A nasty security flaw is leaving users of the KeePass password manager vulnerable to exploitation—namely, the ability to recover the master password in cleartext from those affected.
According to a post on The Hacker News, a security researcher known as "vdohney" discovered the flaw and soon after issued a proof-of-concept (PoC) to thwart the flaw.
The KeePass password manager is vulnerable to extracting the master password from the application's memory, allowing attackers who compromise a device to retrieve the password even with the database locked.
The issue impacts KeePass 2.x versions and allows an attacker to retrieve the cleartext master password from a memory dump. The vulnerability is exploitable even on workspaces that have been locked or are no longer running.
We asked cybersecurity vendor experts for their thoughts.
Craig Jones, Vice President of Security Operations at Ontinue, said:
"Discovering vulnerabilities in password managers serves as a reminder that no system is impervious to potential risks. However, with proper security measures and responsible usage, password managers can still be a valuable tool in enhancing password security and reducing the impact of data breaches.
The most worrying detail in this KeePass password dumper is its ability to bypass the master password protection. By doing so, an attacker can potentially gain access to all stored passwords and sensitive information. This highlights a critical vulnerability that could be exploited by individuals with physical access to a victim's computer or those capable of executing malicious code on the system.
While the exploit raises concerns, it is important to remember that vulnerabilities can exist in any software or system. and this needs physical access. The concentrated risk and potential pitfalls of password managers lie in the fact that compromising a single master password can potentially expose multiple accounts and sensitive information. However, it's crucial to note that this particular vulnerability does not reflect the inherent weaknesses of all password managers. By choosing reputable and well-maintained password managers, regularly updating them, and following best practices, the security benefits of password managers can still outweigh the risks.
This follows on from the LastPass breach of December 2022. LastPass disclosed that the hackers utilized information obtained from the initial breach in August to gain unauthorized access to its systems during the subsequent incident in November. As a result, the attacker managed to acquire a backup of partially encrypted customer vault data, which included website URLs, usernames, and passwords. In response, LastPass advised its users to proactively update all of their stored passwords as an additional precautionary measure, while assuring that the passwords remained safeguarded by the account's master password. This all goes further to reduce trust in password managers.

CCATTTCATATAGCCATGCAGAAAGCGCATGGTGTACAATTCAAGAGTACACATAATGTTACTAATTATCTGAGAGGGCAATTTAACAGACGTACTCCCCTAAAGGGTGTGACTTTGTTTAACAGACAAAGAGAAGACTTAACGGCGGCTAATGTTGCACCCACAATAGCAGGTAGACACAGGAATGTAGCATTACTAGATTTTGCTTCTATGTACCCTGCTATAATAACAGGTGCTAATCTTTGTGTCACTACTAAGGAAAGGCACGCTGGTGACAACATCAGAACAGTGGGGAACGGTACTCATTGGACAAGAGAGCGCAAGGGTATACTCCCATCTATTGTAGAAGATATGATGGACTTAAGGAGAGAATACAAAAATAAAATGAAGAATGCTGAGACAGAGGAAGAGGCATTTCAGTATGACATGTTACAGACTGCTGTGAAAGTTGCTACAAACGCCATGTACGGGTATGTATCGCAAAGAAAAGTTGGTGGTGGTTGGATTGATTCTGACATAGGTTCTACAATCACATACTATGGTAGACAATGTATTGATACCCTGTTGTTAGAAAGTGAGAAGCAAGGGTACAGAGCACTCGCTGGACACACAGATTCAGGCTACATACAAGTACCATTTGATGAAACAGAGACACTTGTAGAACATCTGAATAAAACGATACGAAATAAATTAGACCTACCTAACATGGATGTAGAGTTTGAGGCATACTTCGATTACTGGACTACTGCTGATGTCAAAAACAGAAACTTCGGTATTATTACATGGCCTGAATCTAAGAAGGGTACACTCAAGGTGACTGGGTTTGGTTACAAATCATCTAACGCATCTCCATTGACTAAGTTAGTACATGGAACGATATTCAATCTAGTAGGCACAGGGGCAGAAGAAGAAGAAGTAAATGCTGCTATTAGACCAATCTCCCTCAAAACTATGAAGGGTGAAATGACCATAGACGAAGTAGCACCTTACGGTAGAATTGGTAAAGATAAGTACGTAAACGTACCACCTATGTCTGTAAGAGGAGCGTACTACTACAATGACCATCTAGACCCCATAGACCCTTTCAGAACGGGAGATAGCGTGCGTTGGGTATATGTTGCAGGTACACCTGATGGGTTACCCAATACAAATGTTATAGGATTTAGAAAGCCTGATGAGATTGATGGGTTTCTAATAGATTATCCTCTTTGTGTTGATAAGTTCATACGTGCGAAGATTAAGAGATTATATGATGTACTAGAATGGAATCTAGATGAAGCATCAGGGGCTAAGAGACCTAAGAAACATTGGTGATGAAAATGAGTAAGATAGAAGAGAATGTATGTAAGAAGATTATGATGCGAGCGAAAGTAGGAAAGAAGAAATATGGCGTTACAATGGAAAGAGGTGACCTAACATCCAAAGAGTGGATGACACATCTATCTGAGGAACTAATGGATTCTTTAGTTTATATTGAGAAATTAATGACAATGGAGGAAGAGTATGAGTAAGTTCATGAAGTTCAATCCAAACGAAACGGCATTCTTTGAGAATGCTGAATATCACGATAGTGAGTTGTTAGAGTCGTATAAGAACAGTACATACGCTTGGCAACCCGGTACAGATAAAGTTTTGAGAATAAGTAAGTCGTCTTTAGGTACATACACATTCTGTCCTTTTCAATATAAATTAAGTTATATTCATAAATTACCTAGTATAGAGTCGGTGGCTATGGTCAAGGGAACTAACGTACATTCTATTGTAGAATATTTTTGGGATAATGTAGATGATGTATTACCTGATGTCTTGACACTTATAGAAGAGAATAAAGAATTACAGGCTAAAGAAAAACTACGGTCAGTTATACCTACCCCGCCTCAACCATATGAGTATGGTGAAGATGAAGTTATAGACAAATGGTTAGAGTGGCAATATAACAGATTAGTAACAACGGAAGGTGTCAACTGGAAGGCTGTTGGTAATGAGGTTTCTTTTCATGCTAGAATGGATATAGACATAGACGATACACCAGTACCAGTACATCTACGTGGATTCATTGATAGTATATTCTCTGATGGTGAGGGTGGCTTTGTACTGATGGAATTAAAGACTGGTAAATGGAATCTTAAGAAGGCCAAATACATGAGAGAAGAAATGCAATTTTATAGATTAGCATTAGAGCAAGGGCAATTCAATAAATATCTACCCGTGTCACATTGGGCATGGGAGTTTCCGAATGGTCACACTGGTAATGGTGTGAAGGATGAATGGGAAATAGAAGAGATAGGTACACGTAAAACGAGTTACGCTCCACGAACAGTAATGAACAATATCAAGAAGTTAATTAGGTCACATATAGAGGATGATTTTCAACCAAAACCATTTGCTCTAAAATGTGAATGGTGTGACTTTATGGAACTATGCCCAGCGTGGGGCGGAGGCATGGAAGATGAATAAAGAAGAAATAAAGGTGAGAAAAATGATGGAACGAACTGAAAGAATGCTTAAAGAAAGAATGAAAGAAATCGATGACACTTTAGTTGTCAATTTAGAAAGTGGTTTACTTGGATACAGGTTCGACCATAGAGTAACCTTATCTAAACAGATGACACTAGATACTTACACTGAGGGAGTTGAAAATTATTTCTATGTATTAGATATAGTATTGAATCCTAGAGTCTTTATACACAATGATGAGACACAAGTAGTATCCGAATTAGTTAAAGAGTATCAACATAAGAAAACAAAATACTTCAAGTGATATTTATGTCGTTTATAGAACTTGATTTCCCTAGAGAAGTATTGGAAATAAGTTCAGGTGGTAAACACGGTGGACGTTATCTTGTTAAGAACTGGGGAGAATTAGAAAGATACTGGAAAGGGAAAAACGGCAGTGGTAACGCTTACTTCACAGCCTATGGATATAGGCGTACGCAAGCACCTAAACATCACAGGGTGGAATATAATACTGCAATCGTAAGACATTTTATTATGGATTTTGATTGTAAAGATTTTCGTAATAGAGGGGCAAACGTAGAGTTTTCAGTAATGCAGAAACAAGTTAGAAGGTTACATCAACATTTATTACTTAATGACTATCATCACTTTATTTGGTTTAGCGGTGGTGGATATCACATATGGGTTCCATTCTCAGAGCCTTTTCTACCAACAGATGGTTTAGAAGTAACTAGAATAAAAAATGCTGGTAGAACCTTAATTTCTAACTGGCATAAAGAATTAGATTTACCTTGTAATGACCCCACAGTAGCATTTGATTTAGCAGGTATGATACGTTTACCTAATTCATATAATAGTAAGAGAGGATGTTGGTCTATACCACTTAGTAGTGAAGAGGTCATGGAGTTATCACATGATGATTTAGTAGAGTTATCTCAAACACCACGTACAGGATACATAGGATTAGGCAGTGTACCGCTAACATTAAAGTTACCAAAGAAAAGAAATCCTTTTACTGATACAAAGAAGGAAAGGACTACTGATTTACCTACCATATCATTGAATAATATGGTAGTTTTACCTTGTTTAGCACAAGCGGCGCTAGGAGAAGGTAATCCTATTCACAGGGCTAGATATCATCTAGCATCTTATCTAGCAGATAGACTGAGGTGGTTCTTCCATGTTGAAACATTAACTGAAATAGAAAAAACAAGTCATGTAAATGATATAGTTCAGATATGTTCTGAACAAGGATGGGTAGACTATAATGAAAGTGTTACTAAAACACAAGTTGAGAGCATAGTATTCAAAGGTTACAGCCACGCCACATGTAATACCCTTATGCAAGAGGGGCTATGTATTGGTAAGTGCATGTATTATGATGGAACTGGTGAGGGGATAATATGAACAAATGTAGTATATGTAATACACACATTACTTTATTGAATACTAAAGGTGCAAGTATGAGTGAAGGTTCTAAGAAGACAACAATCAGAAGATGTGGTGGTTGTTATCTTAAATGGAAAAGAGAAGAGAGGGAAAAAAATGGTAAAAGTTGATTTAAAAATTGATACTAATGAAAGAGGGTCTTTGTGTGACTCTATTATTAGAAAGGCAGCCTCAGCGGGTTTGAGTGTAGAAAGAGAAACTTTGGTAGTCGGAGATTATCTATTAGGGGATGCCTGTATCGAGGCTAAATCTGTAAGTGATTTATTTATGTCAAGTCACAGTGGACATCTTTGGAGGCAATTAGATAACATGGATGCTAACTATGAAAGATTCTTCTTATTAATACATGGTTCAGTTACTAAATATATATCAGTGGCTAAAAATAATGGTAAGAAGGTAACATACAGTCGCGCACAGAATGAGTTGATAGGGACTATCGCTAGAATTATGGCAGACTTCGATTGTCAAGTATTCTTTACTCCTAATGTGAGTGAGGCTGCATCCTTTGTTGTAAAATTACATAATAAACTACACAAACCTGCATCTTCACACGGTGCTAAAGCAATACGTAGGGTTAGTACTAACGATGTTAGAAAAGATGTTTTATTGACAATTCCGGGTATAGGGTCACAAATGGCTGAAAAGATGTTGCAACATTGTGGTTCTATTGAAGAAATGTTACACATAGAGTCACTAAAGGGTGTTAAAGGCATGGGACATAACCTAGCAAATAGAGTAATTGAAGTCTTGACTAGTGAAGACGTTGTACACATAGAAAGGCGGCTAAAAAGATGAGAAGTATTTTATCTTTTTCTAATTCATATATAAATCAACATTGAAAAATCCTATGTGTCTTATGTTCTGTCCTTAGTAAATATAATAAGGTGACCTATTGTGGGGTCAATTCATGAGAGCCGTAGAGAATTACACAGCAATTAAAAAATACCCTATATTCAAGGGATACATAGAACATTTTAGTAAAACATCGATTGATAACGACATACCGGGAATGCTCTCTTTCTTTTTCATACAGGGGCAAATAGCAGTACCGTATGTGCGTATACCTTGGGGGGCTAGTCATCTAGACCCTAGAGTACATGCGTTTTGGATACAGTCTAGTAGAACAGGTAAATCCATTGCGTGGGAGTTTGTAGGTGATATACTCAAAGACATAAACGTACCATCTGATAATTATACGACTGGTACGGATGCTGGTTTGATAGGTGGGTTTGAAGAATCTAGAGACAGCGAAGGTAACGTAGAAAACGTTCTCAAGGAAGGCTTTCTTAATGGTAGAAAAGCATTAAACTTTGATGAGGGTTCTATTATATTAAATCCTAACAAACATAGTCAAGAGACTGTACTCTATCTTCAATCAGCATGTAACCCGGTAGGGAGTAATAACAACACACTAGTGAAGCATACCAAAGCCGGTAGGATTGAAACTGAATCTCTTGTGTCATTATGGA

To mitigate the threat posed by this KeePass exploit, organizations and individuals using KeePass can take the following measures:
• Update KeePass to the latest version, as developers often release updates to address security vulnerabilities.
• Use strong and unique master passwords that are not easily guessable.
• Enable two-factor authentication (2FA) for an additional layer of security.
• Secure the device running KeePass with strong passwords, encryption, and up-to-date security software.
• Regularly back up the password database and store backups securely.
• Consider alternative password managers with strong security track records and active development communities."
Casey Ellis, Founder and CTO at Bugcrowd, said:
"While this vulnerability requires access to the victims machine to execute, the proliferation of ransomware, malvertising, and Initial Access Brokers have illustrated that this isn’t a particularly difficult thing to achieve--especially in a post-COVID world where ungoverned workstations may be the ones with KeePass installed.
The vulnerability is fairly esoteric, and given the “keys to the kingdom” nature of password vaults, they are rightfully held to a much higher standard when it comes to code hygiene and security testing and auditing. The exploit itself isn’t trivial, but the PoC released by vdohney makes exploitation relatively simple and straightforward.
I would be very surprised if we didn’t see attackers looking for KeePass on compromised machines and taking advantage of this window of exploitation before the KeePass user-base has patched their systems."
John Bambenek, Principal Threat Hunter at Netenrich, said:
"Password managers have become the single point of compromise for a complete identity takeover… and attackers know it. Why steal one account when you can steal all of them since most people comingle personal and business logins in one manager? While different than LastPass' difficulties, this incident once again demonstrates the importance of protecting the password manager itself, either in the cloud or on the device. Using multi-factor authentication (MFA) and patching quickly will help protect users from becoming victims."